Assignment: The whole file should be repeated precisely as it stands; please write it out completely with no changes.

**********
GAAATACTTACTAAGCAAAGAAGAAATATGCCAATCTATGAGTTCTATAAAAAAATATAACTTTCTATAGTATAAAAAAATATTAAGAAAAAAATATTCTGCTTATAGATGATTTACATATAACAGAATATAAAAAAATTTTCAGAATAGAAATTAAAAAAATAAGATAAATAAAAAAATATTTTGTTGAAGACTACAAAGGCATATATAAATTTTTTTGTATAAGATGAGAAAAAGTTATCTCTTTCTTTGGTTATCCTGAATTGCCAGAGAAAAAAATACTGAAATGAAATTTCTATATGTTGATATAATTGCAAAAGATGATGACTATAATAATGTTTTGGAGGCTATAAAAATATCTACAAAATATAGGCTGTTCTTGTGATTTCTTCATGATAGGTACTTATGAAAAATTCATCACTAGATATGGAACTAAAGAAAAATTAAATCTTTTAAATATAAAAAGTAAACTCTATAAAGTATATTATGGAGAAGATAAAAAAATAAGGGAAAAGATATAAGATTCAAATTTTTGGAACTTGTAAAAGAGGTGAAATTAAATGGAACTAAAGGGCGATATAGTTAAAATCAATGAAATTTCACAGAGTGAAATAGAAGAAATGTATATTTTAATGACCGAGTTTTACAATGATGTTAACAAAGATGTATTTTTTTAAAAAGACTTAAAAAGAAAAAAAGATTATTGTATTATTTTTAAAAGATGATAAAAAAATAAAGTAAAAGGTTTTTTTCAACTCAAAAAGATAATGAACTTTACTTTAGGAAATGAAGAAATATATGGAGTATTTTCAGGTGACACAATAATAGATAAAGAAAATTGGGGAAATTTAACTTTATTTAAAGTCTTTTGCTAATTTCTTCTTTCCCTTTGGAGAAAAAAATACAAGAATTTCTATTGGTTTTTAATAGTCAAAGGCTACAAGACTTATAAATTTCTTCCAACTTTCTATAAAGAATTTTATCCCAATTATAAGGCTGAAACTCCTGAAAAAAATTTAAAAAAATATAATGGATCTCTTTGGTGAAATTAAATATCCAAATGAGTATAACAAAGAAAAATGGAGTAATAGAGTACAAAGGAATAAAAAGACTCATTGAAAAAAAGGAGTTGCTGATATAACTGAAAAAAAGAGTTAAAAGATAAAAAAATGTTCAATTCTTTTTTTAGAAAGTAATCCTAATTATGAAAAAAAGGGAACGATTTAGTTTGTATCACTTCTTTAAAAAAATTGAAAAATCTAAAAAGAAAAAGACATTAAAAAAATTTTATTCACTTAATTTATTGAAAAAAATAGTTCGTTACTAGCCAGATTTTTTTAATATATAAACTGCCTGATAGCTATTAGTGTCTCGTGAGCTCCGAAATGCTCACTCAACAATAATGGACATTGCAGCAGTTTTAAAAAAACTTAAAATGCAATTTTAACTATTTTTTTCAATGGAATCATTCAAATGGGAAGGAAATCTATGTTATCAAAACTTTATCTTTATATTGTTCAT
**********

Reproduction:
GAAATACTTACTAAGCAAAGAAGAAATATGCCAATCTATGAGTTCTATAAAAAAATATAACTTTCTATAGTATAAAAAAATATTAAGAAAAAAATATTCTGCTTATAGATGATTTACATATAACAGAATATAAAAAAATTTTCAGAATAGAAATTAAAAAAATAAGATAAATAAAAAAATATTTTGTTGAAGACTACAAAGGCATATATAAATTTTTTTGTATAAGATGAGAAAAAGTTATCTCTTTCTTTGGTTATCCTGAATTGCCAGAGAAAAAAATACTGAAATGAAATTTCTATATGTTGATATAATTGCAAAAGATGATGACTATAATAATGTTTTGGAGGCTATAAAAATATCTACAAAATATAGGCTGTTCTTGTGATTTCTTCATGATAGGTACTTATGAAAAATTCATCACTAGATATGGAACTAAAGAAAAATTAAATCTTTTAAATATAAAAAGTAAACTCTATAAAGTATATTATGGAGAAGATAAAAAAATAAGGGAAAAGATATAAGATTCAAATTTTTGGAACTTGTAAAAGAGGTGAAATTAAATGGAACTAAAGGGCGATATAGTTAAAATCAATGAAATTTCACAGAGTGAAATAGAAGAAATGTATATTTTAATGACCGAGTTTTACAATGATGTTAACAAAGATGTATTTTTTTAAAAAGACTTAAAAAGAAAAAAAGATTATTGTATTATTTTTAAAAGATGATAAAAAAATAAAGTAAAAGGTTTTTTTCAACTCAAAAAGATAATGAACTTTACTTTAGGAAATGAAGAAATATATGGAGTATTTTCAGGTGACACAATAATAGATAAAGAAAATTGGGGAAATTTAACTTTATTTAAAGTCTTTTGCTAATTTCTTCTTTCCCTTTGGAGAAAAAAATACAAGAATTTCTATTGGTTTTTAATAGTCAAAGGCTACAAGACTTATAAATTTCTTCCAACTTTCTATAAAGAATTTTATCCCAATTATAAGGCTGAAACTCCTGAAAAAAATTTAAAAAAATATAATGGATCTCTTTGGTGAAATTAAATATCCAAATGAGTATAACAAAGAAAAATGGAGTAATAGAGTACAAAGGAATAAAAAGACTCATTGAAAAAAAGGAGTTGCTGATATAACTGAAAAAAAGAGTTAAAAGATAAAAAAATGTTCAATTCTTTTTTTAGAAAGTAATCCTAATTATGAAAAAAAGGGAACGATTTAGTTTGTATCACTTCTTTAAAAAAATTGAAAAATCTAAAAAGAAAAAGACATTAAAAAAATTTTATTCACTTAATTTATTGAAAAAAATAGTTCGTTACTAGCCAGATTTTTTTAATATATAAACTGCCTGATAGCTATTAGTGTCTCGTGAGCTCCGAAATGCTCACTCAACAATAATGGACATTGCAGCAGTTTTAAAAAAACTTAAAATGCAATTTTAACTATTTTTTTCAATGGAATCATTCAAATGGGAAGGAAATCTATGTTATCAAAACTTTATCTTTATATTGTTCAT